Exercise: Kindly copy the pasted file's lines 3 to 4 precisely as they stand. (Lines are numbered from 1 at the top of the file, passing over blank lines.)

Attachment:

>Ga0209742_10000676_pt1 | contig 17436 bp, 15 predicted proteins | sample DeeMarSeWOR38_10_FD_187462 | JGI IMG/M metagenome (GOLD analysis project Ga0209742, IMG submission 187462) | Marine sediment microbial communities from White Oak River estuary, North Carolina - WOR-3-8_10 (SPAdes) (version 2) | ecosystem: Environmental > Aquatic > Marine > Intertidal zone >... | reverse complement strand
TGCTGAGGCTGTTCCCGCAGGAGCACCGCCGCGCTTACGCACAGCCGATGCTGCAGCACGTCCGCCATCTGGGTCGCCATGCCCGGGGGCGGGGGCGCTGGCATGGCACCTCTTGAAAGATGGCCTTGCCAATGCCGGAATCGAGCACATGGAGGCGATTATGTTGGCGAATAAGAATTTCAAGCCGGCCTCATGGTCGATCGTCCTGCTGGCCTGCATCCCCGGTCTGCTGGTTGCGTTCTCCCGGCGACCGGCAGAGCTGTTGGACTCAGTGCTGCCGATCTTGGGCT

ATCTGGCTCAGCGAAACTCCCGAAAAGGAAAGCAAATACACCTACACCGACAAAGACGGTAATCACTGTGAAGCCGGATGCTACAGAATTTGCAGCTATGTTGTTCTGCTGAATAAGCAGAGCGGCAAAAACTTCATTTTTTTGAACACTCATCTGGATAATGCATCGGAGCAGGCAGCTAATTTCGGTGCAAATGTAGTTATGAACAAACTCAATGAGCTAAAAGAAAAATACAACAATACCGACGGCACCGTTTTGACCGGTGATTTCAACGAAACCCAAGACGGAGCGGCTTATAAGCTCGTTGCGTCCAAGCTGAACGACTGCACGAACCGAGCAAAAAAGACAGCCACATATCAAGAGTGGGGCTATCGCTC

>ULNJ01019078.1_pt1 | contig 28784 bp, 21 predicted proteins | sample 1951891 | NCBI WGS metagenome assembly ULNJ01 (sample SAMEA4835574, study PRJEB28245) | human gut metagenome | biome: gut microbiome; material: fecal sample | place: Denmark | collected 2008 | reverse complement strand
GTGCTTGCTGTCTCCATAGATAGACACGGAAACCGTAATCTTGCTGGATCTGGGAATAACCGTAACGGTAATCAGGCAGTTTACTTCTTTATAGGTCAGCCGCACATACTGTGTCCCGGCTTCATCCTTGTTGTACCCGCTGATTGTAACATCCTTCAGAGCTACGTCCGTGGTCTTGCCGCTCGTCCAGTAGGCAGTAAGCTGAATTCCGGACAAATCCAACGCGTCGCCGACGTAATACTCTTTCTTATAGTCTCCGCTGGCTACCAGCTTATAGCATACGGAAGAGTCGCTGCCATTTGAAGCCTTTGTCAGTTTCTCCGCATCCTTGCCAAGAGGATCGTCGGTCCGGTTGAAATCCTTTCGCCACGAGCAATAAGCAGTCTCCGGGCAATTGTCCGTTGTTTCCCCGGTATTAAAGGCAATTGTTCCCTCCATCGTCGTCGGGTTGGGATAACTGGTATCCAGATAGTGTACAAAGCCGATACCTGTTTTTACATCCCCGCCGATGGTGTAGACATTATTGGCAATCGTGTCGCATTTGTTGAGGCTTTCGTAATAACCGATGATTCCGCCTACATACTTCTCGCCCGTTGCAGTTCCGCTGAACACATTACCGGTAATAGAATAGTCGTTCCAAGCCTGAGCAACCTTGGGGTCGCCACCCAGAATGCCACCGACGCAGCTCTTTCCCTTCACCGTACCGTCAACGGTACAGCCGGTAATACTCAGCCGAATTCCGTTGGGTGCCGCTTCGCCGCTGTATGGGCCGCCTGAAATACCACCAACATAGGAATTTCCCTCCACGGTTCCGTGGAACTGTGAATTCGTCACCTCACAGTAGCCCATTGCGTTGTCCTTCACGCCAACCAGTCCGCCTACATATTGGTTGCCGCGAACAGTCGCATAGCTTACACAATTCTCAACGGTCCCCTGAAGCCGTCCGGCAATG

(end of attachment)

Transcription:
ATCTGGCTCAGCGAAACTCCCGAAAAGGAAAGCAAATACACCTACACCGACAAAGACGGTAATCACTGTGAAGCCGGATGCTACAGAATTTGCAGCTATGTTGTTCTGCTGAATAAGCAGAGCGGCAAAAACTTCATTTTTTTGAACACTCATCTGGATAATGCATCGGAGCAGGCAGCTAATTTCGGTGCAAATGTAGTTATGAACAAACTCAATGAGCTAAAAGAAAAATACAACAATACCGACGGCACCGTTTTGACCGGTGATTTCAACGAAACCCAAGACGGAGCGGCTTATAAGCTCGTTGCGTCCAAGCTGAACGACTGCACGAACCGAGCAAAAAAGACAGCCACATATCAAGAGTGGGGCTATCGCTC

>ULNJ01019078.1_pt1 | contig 28784 bp, 21 predicted proteins | sample 1951891 | NCBI WGS metagenome assembly ULNJ01 (sample SAMEA4835574, study PRJEB28245) | human gut metagenome | biome: gut microbiome; material: fecal sample | place: Denmark | collected 2008 | reverse complement strand